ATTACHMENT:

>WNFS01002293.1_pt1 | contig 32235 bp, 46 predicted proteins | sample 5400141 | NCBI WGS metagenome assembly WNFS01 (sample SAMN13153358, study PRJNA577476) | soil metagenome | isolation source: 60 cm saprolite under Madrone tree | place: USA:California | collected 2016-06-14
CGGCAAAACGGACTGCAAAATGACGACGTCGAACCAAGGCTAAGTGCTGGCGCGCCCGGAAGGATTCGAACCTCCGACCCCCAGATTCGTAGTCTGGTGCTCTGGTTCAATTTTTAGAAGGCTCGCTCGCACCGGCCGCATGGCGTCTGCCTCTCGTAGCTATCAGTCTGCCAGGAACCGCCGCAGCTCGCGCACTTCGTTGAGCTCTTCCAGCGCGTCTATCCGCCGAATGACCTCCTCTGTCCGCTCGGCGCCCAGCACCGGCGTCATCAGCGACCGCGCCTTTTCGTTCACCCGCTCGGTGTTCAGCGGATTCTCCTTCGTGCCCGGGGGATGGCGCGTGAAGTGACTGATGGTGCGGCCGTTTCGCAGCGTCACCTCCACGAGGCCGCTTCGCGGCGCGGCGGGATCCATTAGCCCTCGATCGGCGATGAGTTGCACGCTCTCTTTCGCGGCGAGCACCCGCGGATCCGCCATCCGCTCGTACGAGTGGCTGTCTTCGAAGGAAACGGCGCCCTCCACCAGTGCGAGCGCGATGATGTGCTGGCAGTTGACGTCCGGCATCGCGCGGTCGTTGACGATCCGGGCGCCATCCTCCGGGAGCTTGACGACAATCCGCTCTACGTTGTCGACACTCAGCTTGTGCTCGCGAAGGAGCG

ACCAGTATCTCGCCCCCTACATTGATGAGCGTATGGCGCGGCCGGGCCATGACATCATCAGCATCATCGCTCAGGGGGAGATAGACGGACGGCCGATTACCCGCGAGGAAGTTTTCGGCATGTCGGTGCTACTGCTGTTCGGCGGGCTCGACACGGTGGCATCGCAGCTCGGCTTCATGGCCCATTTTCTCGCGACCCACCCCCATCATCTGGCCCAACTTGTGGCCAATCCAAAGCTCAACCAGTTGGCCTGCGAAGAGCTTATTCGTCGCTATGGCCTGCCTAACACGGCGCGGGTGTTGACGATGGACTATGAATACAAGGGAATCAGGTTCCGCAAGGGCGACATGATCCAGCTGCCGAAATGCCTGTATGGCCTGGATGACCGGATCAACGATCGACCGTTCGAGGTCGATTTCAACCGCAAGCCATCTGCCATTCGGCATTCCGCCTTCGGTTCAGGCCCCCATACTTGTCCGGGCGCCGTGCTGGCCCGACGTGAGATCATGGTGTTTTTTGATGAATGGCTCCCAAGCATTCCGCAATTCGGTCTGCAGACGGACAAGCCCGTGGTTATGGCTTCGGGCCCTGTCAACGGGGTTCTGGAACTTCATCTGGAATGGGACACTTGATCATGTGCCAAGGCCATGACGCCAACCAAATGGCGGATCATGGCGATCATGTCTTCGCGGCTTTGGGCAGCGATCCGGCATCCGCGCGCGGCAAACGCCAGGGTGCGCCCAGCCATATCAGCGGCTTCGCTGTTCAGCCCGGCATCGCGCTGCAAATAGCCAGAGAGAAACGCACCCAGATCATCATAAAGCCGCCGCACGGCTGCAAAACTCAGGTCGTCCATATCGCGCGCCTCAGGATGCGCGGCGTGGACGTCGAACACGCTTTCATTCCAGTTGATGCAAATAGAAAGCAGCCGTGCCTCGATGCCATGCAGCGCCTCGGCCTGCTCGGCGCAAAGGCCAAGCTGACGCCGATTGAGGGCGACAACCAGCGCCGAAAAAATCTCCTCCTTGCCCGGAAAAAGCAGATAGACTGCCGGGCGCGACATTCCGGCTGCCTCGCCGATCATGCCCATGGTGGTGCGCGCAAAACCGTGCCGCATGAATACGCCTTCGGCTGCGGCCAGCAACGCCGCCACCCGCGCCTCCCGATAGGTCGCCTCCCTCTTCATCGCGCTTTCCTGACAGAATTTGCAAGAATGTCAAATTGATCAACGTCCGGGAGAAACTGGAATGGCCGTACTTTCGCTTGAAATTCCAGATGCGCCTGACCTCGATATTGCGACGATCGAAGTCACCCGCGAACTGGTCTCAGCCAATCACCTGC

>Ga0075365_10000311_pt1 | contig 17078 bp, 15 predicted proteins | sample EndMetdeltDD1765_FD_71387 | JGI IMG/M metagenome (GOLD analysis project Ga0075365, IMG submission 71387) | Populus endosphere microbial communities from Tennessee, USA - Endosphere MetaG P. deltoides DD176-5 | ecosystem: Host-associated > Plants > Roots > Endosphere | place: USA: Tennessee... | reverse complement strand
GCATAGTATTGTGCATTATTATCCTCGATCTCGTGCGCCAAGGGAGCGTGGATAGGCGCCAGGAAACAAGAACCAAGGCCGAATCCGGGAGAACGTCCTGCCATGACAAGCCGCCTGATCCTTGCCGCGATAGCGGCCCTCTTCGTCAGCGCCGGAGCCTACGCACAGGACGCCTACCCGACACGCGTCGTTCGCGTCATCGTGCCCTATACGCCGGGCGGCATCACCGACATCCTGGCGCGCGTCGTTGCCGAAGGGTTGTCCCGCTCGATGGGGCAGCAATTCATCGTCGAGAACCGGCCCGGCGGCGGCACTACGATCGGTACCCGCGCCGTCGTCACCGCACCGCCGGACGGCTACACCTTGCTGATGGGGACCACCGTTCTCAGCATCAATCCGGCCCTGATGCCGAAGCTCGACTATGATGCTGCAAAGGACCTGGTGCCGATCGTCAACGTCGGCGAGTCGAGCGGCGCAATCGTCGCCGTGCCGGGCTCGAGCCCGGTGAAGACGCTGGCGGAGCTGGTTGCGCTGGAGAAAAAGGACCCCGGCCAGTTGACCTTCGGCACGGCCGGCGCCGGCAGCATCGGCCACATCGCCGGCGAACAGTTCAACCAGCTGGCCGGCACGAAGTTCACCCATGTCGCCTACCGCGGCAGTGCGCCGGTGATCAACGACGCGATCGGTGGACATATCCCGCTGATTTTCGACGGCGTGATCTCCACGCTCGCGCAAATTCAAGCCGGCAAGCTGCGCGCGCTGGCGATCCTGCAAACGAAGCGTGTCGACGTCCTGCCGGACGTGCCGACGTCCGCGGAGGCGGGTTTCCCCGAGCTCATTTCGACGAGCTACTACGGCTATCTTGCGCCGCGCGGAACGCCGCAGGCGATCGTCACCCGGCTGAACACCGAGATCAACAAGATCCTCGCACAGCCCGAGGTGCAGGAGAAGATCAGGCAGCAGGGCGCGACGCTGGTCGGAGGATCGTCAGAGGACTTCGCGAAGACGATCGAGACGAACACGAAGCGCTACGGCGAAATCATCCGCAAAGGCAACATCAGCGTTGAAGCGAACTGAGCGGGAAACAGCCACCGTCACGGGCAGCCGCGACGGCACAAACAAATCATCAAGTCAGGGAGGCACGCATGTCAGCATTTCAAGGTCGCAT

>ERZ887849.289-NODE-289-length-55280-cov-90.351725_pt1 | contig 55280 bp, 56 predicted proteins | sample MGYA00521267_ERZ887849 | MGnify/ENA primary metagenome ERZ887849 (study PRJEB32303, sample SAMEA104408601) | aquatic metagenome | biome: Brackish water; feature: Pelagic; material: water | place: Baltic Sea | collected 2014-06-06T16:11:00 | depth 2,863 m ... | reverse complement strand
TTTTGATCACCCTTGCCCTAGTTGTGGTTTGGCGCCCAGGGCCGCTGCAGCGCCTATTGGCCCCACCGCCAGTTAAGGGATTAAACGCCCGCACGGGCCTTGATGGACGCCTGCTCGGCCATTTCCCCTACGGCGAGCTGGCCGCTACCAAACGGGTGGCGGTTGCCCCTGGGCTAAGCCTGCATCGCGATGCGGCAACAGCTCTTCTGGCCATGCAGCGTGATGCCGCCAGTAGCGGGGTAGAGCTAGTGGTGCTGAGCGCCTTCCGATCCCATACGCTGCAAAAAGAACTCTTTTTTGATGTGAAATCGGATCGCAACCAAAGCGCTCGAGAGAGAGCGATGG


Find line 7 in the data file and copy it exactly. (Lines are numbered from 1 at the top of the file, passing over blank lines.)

TTTTGATCACCCTTGCCCTAGTTGTGGTTTGGCGCCCAGGGCCGCTGCAGCGCCTATTGGCCCCACCGCCAGTTAAGGGATTAAACGCCCGCACGGGCCTTGATGGACGCCTGCTCGGCCATTTCCCCTACGGCGAGCTGGCCGCTACCAAACGGGTGGCGGTTGCCCCTGGGCTAAGCCTGCATCGCGATGCGGCAACAGCTCTTCTGGCCATGCAGCGTGATGCCGCCAGTAGCGGGGTAGAGCTAGTGGTGCTGAGCGCCTTCCGATCCCATACGCTGCAAAAAGAACTCTTTTTTGATGTGAAATCGGATCGCAACCAAAGCGCTCGAGAGAGAGCGATGG